Role of aquaporins in determining transpiration and photosynthesis in water-stressed plants: crop water-use efficiency, growth and yield.

Journal Article (Review)

The global shortage of fresh water is one of our most severe agricultural problems, leading to dry and saline lands that reduce plant growth and crop yield. Here we review recent work highlighting the molecular mechanisms allowing some plant species and genotypes to maintain productivity under water stress conditions, and suggest molecular modifications to equip plants for greater production in water-limited environments. Aquaporins (AQPs) are thought to be the main transporters of water, small and uncharged solutes, and CO2 through plant cell membranes, thus linking leaf CO2 uptake from the intercellular airspaces to the chloroplast with water loss pathways. AQPs appear to play a role in regulating dynamic changes of root, stem and leaf hydraulic conductivity, especially in response to environmental changes, opening the door to using AQP expression to regulate plant water-use efficiency. We highlight the role of vascular AQPs in regulating leaf hydraulic conductivity and raise questions regarding their role (as well as tonoplast AQPs) in determining the plant isohydric threshold, growth rate, fruit yield production and harvest index. The tissue- or cell-specific expression of AQPs is discussed as a tool to increase yield relative to control plants under both normal and water-stressed conditions.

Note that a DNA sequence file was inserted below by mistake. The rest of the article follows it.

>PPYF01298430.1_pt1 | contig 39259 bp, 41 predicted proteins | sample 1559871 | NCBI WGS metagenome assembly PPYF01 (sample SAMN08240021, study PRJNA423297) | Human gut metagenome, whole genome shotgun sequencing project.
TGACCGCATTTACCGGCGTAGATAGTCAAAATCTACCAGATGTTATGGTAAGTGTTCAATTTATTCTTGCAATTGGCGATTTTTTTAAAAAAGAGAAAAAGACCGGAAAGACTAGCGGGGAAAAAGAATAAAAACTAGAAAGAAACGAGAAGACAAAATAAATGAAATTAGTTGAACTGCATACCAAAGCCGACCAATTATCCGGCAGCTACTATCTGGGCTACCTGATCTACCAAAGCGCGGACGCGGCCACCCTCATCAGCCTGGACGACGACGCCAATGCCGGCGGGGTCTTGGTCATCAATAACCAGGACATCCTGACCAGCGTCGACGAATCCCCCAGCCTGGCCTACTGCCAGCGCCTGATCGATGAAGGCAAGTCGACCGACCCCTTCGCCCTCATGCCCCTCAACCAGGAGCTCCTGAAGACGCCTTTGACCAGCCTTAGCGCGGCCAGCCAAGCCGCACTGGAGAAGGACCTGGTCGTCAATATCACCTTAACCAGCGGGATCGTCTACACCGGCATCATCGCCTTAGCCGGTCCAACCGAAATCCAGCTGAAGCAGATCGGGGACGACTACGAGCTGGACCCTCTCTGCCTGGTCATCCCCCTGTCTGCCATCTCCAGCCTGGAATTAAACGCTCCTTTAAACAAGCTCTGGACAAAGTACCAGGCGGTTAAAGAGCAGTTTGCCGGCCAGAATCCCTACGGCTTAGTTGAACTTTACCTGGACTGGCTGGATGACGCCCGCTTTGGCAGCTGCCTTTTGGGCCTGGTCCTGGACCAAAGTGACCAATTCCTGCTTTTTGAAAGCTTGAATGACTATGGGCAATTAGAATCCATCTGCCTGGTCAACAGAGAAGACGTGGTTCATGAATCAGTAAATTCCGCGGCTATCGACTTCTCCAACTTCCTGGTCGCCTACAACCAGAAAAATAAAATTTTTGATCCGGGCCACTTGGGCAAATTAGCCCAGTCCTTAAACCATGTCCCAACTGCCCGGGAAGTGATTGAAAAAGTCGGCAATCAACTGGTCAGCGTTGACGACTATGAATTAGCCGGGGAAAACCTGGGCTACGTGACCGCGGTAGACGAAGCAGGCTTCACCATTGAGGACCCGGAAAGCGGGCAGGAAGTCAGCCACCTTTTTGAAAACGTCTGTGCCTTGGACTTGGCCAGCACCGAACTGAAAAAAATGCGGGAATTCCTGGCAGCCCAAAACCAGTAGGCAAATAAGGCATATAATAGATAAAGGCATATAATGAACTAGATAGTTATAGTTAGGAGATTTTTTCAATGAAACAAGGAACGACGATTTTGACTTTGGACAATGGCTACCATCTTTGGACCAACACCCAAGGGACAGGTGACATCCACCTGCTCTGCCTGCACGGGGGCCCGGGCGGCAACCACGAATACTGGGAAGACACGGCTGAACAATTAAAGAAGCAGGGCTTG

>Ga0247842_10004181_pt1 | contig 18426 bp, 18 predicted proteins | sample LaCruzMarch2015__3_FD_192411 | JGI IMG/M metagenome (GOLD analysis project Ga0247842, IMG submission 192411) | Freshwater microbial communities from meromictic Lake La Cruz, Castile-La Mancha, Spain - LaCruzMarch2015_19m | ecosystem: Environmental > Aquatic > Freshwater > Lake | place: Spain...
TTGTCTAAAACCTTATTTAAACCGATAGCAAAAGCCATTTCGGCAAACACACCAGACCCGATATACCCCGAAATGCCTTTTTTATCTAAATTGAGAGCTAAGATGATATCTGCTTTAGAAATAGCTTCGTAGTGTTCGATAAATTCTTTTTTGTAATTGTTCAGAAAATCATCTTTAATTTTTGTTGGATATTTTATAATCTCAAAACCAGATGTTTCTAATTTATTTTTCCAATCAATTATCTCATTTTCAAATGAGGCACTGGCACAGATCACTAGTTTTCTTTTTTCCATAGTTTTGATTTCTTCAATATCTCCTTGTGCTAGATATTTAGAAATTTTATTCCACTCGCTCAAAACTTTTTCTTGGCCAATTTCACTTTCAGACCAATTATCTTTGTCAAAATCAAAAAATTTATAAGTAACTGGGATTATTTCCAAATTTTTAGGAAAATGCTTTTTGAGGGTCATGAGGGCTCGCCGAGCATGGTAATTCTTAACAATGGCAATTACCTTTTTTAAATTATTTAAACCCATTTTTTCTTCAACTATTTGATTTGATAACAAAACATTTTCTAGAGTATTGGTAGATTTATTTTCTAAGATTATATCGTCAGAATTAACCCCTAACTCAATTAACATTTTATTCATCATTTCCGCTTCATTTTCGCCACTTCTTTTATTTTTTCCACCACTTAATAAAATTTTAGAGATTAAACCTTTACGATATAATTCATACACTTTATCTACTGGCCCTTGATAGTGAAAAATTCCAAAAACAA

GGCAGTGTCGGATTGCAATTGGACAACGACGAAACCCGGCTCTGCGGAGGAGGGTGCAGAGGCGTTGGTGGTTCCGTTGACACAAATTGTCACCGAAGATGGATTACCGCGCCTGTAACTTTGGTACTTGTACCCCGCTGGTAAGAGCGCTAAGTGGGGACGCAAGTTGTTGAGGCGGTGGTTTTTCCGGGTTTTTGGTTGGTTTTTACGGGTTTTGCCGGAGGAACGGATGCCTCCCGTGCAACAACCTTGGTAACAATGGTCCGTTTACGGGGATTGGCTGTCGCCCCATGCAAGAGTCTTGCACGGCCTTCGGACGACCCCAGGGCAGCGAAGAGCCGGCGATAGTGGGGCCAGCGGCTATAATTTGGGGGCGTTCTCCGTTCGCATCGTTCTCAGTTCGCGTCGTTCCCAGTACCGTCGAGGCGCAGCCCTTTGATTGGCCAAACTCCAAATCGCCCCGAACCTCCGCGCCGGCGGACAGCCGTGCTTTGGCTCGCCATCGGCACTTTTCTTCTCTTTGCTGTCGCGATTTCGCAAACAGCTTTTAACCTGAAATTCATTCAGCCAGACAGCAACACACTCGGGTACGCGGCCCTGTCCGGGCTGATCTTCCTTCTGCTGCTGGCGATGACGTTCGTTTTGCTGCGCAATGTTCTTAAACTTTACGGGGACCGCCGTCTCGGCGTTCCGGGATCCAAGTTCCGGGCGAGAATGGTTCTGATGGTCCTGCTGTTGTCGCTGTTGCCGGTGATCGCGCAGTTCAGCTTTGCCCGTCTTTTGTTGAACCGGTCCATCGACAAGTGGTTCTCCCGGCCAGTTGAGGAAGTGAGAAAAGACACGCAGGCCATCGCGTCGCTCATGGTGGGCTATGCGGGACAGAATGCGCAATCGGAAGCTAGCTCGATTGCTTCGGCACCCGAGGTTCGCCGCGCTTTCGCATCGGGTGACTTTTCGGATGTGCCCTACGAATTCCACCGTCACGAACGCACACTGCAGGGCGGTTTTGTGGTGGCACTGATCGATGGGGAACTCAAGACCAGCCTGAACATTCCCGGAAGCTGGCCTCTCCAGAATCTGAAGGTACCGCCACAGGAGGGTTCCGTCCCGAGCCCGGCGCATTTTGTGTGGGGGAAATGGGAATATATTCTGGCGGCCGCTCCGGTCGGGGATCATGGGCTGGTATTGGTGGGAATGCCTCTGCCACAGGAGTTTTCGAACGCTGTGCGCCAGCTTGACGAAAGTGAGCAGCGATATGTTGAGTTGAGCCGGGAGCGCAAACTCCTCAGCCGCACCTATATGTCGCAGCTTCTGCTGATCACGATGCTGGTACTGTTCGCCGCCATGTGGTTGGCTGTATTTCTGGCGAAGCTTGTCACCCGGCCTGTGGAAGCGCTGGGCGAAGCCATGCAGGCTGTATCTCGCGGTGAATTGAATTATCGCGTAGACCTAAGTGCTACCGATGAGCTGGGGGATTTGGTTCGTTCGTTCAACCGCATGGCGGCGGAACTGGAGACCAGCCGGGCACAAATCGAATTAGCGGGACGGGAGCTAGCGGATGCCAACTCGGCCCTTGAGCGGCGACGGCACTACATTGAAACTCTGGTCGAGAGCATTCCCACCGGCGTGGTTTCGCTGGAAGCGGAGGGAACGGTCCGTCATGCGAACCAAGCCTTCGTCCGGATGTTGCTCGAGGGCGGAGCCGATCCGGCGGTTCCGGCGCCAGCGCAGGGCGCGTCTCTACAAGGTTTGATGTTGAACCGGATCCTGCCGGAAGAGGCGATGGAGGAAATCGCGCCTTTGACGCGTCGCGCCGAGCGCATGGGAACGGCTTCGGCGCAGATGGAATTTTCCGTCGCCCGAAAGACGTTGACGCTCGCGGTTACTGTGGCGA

Full Text

Duke Authors

Cited Authors

  • Moshelion, M; Halperin, O; Wallach, R; Oren, R; Way, DA

Published Date

  • September 2015

Published In

Volume / Issue

  • 38 / 9

Start / End Page

  • 1785 - 1793

PubMed ID

  • 25039365

Electronic International Standard Serial Number (EISSN)

  • 1365-3040

International Standard Serial Number (ISSN)

  • 0140-7791

Digital Object Identifier (DOI)

  • 10.1111/pce.12410

Language

  • eng